Item #9 “Factory Work” in politics (Volume 3, No. 11). Simone Weil, ed. Dwight Macdonald.
“Things play the role of men, men the role of things. There lies the root of the evil.”

“Factory Work” in politics (Volume 3, No. 11)

New York: Politics Publishing Co., 1946. Magazine. Stapled wraps, 8.5 x 11 inches. Lightly worn, staples rusted. Near-fine. Item #9

A bright copy of this uncommon publication of Simone Weil’s (1909–1943) essay “Factory Work.” During the years 1934–1935 (“hard and bitter years of economic crisis” in France), Weil set out to experience and document the “proletarian condition” of France’s laborers in the factories of suburban Paris. As a result of her experiences Weil concluded that “our factories have become festering grounds of evil, and the evils of the factories must be corrected.” Weil’s essay records her appeal for the good over the useful, the qualitative over the quantitative, goodness over well-being—in sum, for a fundamental purpose over mere utilitarian function. Dwight Macdonald (1906–1982) published Weil’s essay in the December 1946 issue of politics, a magazine he founded in 1944 and which began as a monthly publication until its fourth year, after which it ran as a quarterly. Macdonald launched the magazine to write and publish articles about the war, capitalism, and communism. Macdonald also desired to introduce his American readers to European thinkers, including Simon Weil and Albert Camus. This edition also features articles by Macdonald as well as a famous article by George Woodcock regarding the liberalism of George Orwell (“George Orwell, 19th Century Liberal”).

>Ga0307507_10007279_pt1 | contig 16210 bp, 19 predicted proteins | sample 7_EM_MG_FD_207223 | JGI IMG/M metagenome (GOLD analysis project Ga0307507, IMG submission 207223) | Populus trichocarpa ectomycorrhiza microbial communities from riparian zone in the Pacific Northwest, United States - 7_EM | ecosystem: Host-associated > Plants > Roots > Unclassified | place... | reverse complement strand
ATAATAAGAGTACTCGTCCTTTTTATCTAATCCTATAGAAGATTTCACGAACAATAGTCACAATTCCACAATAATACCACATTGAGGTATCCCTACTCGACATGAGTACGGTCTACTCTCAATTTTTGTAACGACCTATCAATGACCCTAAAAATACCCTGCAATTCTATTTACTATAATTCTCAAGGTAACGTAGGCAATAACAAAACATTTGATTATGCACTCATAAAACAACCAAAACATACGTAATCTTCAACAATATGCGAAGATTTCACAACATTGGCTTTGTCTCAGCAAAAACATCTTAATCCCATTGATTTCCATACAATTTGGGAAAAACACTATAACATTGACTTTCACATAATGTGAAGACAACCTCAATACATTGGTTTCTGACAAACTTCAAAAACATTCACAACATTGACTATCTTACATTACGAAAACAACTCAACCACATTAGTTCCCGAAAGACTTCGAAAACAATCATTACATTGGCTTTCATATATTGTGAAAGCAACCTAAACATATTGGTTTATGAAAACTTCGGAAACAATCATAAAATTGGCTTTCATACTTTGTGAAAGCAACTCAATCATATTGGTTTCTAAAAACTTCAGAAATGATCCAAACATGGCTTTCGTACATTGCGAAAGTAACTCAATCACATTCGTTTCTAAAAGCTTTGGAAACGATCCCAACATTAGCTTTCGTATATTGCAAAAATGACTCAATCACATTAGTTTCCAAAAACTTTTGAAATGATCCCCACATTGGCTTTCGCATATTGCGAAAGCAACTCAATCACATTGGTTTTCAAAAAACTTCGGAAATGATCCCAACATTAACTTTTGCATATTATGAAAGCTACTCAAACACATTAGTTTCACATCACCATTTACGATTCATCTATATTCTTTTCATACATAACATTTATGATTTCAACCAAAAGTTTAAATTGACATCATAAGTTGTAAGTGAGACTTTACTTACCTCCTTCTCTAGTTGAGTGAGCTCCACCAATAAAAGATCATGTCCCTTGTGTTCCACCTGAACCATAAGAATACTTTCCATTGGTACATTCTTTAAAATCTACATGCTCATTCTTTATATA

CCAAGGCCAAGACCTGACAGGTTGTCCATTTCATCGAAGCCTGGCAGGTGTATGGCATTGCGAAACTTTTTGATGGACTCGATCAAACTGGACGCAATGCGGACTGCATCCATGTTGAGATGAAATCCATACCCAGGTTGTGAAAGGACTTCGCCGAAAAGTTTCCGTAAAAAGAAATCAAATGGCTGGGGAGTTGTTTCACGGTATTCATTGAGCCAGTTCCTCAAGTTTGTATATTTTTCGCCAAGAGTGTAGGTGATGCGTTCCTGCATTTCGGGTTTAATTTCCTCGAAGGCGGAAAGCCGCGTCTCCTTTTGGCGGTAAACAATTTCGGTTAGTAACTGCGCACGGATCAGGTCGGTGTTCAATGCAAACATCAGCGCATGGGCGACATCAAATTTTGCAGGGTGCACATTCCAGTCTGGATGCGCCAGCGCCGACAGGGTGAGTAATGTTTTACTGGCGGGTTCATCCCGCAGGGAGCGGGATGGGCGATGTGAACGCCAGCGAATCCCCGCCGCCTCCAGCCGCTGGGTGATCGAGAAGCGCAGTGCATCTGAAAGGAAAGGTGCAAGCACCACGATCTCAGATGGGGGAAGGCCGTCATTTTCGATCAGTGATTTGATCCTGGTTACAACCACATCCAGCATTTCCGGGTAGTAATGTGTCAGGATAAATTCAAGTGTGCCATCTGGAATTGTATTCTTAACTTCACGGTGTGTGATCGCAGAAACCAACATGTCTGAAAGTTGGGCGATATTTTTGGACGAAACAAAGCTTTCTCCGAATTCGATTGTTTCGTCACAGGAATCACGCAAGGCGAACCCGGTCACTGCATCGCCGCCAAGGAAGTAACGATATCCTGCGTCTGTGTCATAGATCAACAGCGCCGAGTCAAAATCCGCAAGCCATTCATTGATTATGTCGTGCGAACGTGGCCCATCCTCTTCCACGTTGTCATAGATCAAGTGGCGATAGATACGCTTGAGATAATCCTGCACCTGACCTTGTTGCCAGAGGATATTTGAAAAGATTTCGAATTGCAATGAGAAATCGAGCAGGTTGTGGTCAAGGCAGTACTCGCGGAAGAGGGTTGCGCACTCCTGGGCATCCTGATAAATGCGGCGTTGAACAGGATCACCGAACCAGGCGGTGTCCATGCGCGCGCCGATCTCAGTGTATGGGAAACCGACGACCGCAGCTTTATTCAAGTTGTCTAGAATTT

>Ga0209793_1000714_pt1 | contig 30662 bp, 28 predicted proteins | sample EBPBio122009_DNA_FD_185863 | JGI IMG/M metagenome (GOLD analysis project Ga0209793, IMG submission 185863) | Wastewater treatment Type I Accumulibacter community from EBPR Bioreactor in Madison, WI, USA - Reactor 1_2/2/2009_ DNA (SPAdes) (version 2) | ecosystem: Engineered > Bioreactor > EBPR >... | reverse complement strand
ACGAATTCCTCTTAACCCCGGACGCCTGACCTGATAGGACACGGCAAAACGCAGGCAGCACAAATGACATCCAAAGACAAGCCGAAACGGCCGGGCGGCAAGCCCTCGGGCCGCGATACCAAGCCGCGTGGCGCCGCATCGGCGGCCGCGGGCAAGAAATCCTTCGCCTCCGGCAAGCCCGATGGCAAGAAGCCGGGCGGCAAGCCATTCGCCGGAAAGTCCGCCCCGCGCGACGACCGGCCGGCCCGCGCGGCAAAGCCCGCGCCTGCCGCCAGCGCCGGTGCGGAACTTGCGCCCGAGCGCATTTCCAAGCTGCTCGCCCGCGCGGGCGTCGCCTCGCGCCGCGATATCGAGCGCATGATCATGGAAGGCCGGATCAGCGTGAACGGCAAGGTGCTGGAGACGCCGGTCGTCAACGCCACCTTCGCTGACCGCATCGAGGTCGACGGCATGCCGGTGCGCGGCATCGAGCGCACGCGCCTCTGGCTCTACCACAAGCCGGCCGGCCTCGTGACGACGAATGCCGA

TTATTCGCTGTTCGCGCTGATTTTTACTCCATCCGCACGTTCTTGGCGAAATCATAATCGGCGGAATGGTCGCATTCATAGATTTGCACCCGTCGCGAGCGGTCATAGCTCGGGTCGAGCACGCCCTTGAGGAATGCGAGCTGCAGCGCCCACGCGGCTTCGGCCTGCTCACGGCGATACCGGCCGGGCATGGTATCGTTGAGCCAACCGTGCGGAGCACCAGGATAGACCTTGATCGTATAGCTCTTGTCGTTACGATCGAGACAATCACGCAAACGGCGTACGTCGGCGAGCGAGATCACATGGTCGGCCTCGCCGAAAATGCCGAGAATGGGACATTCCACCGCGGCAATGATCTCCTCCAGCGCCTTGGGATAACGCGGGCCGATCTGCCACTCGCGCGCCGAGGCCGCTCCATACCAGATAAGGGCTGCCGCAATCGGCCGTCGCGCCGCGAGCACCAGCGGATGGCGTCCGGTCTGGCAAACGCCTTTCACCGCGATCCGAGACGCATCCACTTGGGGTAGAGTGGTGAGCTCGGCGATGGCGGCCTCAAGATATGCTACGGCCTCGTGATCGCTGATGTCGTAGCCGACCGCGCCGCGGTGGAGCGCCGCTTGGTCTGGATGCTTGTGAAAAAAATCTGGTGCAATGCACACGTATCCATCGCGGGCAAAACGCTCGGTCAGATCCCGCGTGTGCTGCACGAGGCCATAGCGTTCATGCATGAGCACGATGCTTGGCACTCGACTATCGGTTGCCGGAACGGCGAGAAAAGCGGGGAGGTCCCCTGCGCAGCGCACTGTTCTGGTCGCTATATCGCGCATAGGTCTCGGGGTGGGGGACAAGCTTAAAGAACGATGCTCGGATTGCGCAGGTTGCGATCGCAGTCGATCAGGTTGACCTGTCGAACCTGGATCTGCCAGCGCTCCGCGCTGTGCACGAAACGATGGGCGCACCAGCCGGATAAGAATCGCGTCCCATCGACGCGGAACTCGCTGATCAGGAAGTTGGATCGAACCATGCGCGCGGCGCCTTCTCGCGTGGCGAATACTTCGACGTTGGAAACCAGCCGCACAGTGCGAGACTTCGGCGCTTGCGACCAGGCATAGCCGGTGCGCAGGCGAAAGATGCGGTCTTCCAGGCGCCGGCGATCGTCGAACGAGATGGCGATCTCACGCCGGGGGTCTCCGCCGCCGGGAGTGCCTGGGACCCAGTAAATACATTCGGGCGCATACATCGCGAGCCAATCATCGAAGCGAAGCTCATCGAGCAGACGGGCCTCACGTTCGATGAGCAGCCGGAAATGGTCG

Price: $200.00